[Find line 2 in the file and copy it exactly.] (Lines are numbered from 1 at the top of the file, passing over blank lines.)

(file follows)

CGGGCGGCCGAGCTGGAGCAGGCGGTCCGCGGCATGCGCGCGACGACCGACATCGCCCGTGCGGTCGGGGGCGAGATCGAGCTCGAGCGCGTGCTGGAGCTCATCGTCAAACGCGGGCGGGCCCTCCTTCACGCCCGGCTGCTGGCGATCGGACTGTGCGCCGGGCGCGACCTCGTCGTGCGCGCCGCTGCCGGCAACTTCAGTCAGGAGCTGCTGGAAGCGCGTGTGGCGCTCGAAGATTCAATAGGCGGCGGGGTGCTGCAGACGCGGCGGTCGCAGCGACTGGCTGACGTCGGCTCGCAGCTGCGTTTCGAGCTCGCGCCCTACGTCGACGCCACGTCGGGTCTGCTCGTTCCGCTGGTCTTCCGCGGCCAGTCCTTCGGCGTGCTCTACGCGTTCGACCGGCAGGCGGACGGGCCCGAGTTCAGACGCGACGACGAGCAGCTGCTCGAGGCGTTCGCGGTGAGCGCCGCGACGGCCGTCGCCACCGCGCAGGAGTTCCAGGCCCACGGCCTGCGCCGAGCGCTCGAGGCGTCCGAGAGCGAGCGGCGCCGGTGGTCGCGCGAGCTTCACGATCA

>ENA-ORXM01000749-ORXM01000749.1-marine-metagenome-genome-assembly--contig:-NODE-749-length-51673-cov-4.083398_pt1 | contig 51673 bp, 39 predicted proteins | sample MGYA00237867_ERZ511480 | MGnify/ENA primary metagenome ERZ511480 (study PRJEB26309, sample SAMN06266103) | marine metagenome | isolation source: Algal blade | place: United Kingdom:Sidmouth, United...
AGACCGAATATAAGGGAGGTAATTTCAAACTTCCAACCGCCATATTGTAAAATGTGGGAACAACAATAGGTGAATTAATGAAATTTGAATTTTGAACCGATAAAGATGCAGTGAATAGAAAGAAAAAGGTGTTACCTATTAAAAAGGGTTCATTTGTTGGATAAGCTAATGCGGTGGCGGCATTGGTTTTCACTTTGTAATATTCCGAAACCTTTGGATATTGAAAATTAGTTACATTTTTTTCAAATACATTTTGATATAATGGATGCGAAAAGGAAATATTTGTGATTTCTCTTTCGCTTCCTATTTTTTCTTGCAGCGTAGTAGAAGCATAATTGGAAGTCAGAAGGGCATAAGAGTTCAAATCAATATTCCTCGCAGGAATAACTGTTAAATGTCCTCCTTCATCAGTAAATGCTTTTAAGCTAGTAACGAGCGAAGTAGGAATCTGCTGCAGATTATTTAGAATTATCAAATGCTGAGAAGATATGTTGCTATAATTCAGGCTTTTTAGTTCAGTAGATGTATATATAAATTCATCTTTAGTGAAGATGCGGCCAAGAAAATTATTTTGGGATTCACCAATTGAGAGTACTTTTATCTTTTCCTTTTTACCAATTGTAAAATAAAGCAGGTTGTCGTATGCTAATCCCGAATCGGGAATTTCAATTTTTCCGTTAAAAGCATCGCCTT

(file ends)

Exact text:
>ENA-ORXM01000749-ORXM01000749.1-marine-metagenome-genome-assembly--contig:-NODE-749-length-51673-cov-4.083398_pt1 | contig 51673 bp, 39 predicted proteins | sample MGYA00237867_ERZ511480 | MGnify/ENA primary metagenome ERZ511480 (study PRJEB26309, sample SAMN06266103) | marine metagenome | isolation source: Algal blade | place: United Kingdom:Sidmouth, United...